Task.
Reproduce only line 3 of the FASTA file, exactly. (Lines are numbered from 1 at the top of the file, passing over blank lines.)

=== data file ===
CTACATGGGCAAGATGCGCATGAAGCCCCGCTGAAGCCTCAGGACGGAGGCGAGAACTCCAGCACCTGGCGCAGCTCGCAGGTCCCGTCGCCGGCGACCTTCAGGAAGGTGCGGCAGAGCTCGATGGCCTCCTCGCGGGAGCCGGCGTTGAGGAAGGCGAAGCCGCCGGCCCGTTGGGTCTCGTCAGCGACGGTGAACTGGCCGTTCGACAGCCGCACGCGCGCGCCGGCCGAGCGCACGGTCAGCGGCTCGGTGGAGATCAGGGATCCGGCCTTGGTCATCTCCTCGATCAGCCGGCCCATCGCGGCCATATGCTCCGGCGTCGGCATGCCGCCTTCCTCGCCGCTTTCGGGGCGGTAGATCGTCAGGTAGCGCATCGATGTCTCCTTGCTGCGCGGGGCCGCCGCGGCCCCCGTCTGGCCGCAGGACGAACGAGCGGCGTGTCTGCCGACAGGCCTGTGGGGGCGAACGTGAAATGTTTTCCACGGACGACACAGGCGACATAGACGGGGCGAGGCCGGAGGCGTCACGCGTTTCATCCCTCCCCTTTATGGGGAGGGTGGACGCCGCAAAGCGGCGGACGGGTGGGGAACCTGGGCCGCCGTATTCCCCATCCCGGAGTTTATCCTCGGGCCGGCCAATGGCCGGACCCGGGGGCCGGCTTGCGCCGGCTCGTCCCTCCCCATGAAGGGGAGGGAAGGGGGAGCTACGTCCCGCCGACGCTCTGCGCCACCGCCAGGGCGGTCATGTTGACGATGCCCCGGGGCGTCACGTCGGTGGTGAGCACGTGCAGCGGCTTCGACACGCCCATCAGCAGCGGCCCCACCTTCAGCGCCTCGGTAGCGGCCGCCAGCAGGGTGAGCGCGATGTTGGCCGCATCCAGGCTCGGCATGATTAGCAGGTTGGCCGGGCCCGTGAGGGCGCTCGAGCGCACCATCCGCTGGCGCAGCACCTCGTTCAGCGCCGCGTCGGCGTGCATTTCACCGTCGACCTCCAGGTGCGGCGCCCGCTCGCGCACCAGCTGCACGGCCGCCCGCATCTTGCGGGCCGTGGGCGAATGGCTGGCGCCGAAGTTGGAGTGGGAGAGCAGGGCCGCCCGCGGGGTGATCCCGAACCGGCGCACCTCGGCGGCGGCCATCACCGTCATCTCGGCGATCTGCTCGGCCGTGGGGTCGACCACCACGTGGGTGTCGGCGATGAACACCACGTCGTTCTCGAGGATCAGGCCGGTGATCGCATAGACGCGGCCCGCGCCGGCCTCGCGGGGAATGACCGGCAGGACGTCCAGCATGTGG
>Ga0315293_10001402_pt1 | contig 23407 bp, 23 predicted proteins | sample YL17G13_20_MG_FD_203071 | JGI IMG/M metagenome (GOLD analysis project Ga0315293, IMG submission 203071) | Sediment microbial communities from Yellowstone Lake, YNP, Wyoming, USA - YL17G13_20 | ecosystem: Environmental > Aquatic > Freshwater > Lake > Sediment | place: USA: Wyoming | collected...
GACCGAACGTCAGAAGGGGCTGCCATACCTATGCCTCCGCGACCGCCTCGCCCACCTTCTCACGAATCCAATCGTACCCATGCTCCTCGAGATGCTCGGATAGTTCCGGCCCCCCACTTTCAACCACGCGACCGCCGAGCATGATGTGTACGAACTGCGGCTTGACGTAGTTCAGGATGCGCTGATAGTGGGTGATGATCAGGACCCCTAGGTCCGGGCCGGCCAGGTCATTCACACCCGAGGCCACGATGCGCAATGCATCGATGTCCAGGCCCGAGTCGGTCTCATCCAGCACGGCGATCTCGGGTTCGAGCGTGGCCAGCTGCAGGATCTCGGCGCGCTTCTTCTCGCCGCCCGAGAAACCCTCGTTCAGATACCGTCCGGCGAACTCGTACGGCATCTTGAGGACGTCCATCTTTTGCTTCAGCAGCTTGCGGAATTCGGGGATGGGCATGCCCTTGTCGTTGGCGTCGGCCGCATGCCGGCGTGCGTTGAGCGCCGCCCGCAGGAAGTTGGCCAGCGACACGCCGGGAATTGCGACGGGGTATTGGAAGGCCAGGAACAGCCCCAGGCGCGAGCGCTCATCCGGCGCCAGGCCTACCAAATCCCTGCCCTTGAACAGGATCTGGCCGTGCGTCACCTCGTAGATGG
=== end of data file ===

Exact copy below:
GACCGAACGTCAGAAGGGGCTGCCATACCTATGCCTCCGCGACCGCCTCGCCCACCTTCTCACGAATCCAATCGTACCCATGCTCCTCGAGATGCTCGGATAGTTCCGGCCCCCCACTTTCAACCACGCGACCGCCGAGCATGATGTGTACGAACTGCGGCTTGACGTAGTTCAGGATGCGCTGATAGTGGGTGATGATCAGGACCCCTAGGTCCGGGCCGGCCAGGTCATTCACACCCGAGGCCACGATGCGCAATGCATCGATGTCCAGGCCCGAGTCGGTCTCATCCAGCACGGCGATCTCGGGTTCGAGCGTGGCCAGCTGCAGGATCTCGGCGCGCTTCTTCTCGCCGCCCGAGAAACCCTCGTTCAGATACCGTCCGGCGAACTCGTACGGCATCTTGAGGACGTCCATCTTTTGCTTCAGCAGCTTGCGGAATTCGGGGATGGGCATGCCCTTGTCGTTGGCGTCGGCCGCATGCCGGCGTGCGTTGAGCGCCGCCCGCAGGAAGTTGGCCAGCGACACGCCGGGAATTGCGACGGGGTATTGGAAGGCCAGGAACAGCCCCAGGCGCGAGCGCTCATCCGGCGCCAGGCCTACCAAATCCCTGCCCTTGAACAGGATCTGGCCGTGCGTCACCTCGTAGATGG